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What is the effect of dietary intake of n-6 polyunsaturated fatty acids (PUFA) on increased risk of cardiovascular disease and type 2 diabetes, including intermediate markers such as lipid and lipoprotein levels and inflammation? (DGAC 2010)


Strong and consistent evidence indicates that dietary n-6 polyunsaturated fatty acids (PUFA) are associated with improved blood lipids related to cardiovascular disease (CVD), in particular when PUFA is a replacement for dietary saturated fatty acids (SFA) or trans fatty acids. Evidence shows that energy replacement of SFA with PUFA decreases total cholesterol, LDL cholesterol and triglycerides, as well as numerous markers of inflammation. Polunsaturated fatty acid intake significantly decreases risk of CVD and has also been shown to decrease the risk of type 2 diabetes.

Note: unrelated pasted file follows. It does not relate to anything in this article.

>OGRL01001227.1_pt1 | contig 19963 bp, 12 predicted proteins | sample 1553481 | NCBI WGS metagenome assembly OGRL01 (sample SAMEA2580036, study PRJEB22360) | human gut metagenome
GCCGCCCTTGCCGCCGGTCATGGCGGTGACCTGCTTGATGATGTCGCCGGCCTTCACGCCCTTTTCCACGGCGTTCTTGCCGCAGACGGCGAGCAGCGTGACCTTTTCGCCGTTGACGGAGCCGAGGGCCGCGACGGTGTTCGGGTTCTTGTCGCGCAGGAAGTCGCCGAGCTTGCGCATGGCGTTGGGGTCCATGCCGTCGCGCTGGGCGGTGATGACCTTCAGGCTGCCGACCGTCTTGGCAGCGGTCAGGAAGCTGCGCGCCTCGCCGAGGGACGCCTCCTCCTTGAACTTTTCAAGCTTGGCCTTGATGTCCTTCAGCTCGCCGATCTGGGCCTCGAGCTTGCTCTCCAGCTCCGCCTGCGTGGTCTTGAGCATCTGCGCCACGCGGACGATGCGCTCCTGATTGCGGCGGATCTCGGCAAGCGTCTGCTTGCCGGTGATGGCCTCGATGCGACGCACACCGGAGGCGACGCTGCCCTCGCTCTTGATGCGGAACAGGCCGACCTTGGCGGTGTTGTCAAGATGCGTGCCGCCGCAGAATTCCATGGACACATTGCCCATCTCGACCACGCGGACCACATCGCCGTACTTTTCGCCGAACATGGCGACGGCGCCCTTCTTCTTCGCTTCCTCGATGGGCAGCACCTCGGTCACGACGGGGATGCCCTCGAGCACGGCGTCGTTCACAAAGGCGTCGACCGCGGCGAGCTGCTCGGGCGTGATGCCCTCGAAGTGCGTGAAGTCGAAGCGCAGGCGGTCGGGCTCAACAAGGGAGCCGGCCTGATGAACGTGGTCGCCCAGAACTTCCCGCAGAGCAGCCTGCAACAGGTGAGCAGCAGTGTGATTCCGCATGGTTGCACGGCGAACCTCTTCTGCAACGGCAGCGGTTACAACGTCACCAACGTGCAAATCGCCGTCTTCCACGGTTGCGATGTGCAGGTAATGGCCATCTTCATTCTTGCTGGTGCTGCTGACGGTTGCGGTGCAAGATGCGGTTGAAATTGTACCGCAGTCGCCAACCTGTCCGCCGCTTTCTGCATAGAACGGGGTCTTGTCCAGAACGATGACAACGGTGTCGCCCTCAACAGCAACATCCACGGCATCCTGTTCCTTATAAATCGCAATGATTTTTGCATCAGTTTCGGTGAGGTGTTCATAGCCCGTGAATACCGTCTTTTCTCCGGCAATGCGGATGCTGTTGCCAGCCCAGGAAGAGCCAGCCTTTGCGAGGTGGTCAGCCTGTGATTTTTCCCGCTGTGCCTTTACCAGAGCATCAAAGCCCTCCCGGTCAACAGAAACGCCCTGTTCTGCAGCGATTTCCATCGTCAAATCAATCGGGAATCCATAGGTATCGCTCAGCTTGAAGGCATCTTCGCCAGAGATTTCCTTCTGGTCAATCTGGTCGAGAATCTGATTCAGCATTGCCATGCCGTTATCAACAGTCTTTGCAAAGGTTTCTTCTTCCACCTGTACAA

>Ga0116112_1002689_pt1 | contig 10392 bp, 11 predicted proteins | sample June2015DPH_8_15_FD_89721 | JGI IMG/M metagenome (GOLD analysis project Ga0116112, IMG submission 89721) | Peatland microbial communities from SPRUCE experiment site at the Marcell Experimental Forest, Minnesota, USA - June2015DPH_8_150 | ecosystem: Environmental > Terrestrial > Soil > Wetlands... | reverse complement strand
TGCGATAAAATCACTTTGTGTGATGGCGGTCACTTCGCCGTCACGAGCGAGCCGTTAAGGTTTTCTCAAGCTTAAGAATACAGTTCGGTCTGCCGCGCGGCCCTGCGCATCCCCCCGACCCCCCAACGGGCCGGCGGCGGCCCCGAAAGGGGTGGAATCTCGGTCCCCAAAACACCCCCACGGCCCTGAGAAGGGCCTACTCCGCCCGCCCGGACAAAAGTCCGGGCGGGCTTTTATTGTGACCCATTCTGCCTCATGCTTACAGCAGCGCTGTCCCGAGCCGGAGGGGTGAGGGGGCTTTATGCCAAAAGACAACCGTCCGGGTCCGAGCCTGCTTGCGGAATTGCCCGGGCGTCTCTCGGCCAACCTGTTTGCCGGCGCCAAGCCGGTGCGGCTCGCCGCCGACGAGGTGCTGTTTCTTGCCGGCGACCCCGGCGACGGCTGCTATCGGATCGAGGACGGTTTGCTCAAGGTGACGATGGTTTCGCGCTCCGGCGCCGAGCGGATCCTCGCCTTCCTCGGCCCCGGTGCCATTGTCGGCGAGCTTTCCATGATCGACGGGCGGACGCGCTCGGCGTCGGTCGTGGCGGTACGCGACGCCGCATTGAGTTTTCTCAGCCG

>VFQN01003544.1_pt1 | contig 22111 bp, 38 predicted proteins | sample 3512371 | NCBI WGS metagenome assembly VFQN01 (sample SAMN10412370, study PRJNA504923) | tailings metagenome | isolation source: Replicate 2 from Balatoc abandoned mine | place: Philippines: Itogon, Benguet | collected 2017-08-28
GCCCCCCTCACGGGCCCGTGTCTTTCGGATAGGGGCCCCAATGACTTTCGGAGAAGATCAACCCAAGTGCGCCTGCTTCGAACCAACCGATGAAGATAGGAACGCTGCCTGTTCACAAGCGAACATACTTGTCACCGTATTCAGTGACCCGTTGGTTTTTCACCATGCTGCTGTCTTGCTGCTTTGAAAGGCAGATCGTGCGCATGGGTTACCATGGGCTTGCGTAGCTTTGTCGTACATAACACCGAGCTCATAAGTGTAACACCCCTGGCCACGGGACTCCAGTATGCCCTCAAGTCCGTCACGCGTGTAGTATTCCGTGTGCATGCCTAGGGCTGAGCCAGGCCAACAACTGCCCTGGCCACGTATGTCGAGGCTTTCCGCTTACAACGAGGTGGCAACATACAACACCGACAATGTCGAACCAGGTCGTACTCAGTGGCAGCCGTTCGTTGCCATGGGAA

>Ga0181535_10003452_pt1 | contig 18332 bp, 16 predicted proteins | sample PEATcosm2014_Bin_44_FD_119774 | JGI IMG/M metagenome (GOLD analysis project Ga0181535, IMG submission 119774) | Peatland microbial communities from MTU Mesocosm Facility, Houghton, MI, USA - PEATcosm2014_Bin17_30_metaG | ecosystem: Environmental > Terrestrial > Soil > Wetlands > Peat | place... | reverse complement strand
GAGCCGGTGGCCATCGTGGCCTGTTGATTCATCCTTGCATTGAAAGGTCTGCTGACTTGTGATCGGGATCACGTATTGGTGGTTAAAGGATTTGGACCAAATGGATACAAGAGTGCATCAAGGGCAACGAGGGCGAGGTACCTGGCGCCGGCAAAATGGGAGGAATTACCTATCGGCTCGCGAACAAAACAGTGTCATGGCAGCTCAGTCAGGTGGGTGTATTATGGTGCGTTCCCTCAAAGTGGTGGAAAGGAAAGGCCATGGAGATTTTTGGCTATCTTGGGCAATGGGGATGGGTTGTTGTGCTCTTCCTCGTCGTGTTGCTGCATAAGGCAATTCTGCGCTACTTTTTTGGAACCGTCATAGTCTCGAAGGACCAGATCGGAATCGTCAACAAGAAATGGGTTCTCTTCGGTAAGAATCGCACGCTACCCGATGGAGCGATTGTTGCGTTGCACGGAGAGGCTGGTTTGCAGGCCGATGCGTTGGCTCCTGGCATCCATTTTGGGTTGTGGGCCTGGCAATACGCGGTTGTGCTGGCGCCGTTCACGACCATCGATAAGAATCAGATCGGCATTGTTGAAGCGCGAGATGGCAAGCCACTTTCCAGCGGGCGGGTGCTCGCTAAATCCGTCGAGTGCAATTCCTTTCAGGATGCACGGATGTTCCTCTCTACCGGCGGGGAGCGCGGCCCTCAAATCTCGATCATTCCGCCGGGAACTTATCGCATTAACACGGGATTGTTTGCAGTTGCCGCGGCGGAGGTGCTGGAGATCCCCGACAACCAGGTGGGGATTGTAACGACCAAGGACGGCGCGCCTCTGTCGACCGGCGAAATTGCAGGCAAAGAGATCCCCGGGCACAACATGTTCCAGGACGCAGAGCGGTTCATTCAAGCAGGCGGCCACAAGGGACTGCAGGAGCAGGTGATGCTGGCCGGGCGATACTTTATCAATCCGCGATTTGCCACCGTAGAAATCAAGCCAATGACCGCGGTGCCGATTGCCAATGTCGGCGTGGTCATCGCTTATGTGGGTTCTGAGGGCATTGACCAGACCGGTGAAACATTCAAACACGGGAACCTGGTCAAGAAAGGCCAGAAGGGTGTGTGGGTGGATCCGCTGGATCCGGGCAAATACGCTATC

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Research Recommendations

Determine the benefits and risks of MUFA vs. PUFA as an isocaloric substitute for SFA. Determine the mechanism by which dietary PUFA improve serum lipids, glucose metabolism, insulin levels, HOMA scores, inflammatory markers and blood pressure in both healthy persons and in persons with T2D.

Evidence Summaries

What is the evidence that supports this conclusion? For more information, click on the Evidence Summary link below.
What is the effect of dietary PUFA intake on health and intermediate health outcomes?

Search Plan and Results

What were the search parameters and selection criteria used to identify literature to answer this question? For more information, click on the Search Plan and Results link below.
MUFA and n-6 PUFA Intake and Health